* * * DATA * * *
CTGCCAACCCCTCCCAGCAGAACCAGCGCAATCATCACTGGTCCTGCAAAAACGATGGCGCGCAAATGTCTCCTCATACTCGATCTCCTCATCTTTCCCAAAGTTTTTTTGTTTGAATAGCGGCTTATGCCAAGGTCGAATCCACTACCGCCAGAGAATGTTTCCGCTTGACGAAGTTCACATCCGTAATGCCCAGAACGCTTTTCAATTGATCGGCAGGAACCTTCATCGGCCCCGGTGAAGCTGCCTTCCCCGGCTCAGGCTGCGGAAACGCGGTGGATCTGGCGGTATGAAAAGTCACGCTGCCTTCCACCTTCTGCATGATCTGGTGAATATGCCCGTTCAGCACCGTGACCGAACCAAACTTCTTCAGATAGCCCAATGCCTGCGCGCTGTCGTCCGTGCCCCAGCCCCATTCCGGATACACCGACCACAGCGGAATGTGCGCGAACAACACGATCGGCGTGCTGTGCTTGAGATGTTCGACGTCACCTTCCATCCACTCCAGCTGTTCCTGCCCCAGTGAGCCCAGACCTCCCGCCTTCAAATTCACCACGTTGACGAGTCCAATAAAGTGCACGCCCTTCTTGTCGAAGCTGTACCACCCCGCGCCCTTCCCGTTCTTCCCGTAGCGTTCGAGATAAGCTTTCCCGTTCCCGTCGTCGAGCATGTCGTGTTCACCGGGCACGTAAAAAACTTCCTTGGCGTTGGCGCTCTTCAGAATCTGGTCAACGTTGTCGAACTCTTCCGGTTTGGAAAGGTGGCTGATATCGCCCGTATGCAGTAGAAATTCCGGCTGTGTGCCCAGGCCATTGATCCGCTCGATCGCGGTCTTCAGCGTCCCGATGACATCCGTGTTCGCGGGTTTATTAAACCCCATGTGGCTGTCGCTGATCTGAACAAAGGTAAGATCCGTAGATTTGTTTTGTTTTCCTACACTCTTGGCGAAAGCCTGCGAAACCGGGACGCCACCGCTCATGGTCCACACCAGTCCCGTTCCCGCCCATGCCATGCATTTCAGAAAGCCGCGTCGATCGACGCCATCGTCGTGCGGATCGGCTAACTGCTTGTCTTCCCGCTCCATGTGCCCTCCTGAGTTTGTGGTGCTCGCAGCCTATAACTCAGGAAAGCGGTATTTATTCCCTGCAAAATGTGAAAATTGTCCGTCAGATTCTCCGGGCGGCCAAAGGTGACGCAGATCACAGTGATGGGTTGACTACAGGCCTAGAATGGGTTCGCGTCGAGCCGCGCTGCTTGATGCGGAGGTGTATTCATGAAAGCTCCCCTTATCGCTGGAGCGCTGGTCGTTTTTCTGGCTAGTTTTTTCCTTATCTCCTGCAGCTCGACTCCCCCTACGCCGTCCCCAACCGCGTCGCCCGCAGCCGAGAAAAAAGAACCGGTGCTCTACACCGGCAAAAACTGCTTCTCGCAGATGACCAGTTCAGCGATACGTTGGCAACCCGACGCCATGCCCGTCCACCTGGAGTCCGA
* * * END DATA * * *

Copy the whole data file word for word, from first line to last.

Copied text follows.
CTGCCAACCCCTCCCAGCAGAACCAGCGCAATCATCACTGGTCCTGCAAAAACGATGGCGCGCAAATGTCTCCTCATACTCGATCTCCTCATCTTTCCCAAAGTTTTTTTGTTTGAATAGCGGCTTATGCCAAGGTCGAATCCACTACCGCCAGAGAATGTTTCCGCTTGACGAAGTTCACATCCGTAATGCCCAGAACGCTTTTCAATTGATCGGCAGGAACCTTCATCGGCCCCGGTGAAGCTGCCTTCCCCGGCTCAGGCTGCGGAAACGCGGTGGATCTGGCGGTATGAAAAGTCACGCTGCCTTCCACCTTCTGCATGATCTGGTGAATATGCCCGTTCAGCACCGTGACCGAACCAAACTTCTTCAGATAGCCCAATGCCTGCGCGCTGTCGTCCGTGCCCCAGCCCCATTCCGGATACACCGACCACAGCGGAATGTGCGCGAACAACACGATCGGCGTGCTGTGCTTGAGATGTTCGACGTCACCTTCCATCCACTCCAGCTGTTCCTGCCCCAGTGAGCCCAGACCTCCCGCCTTCAAATTCACCACGTTGACGAGTCCAATAAAGTGCACGCCCTTCTTGTCGAAGCTGTACCACCCCGCGCCCTTCCCGTTCTTCCCGTAGCGTTCGAGATAAGCTTTCCCGTTCCCGTCGTCGAGCATGTCGTGTTCACCGGGCACGTAAAAAACTTCCTTGGCGTTGGCGCTCTTCAGAATCTGGTCAACGTTGTCGAACTCTTCCGGTTTGGAAAGGTGGCTGATATCGCCCGTATGCAGTAGAAATTCCGGCTGTGTGCCCAGGCCATTGATCCGCTCGATCGCGGTCTTCAGCGTCCCGATGACATCCGTGTTCGCGGGTTTATTAAACCCCATGTGGCTGTCGCTGATCTGAACAAAGGTAAGATCCGTAGATTTGTTTTGTTTTCCTACACTCTTGGCGAAAGCCTGCGAAACCGGGACGCCACCGCTCATGGTCCACACCAGTCCCGTTCCCGCCCATGCCATGCATTTCAGAAAGCCGCGTCGATCGACGCCATCGTCGTGCGGATCGGCTAACTGCTTGTCTTCCCGCTCCATGTGCCCTCCTGAGTTTGTGGTGCTCGCAGCCTATAACTCAGGAAAGCGGTATTTATTCCCTGCAAAATGTGAAAATTGTCCGTCAGATTCTCCGGGCGGCCAAAGGTGACGCAGATCACAGTGATGGGTTGACTACAGGCCTAGAATGGGTTCGCGTCGAGCCGCGCTGCTTGATGCGGAGGTGTATTCATGAAAGCTCCCCTTATCGCTGGAGCGCTGGTCGTTTTTCTGGCTAGTTTTTTCCTTATCTCCTGCAGCTCGACTCCCCCTACGCCGTCCCCAACCGCGTCGCCCGCAGCCGAGAAAAAAGAACCGGTGCTCTACACCGGCAAAAACTGCTTCTCGCAGATGACCAGTTCAGCGATACGTTGGCAACCCGACGCCATGCCCGTCCACCTGGAGTCCGA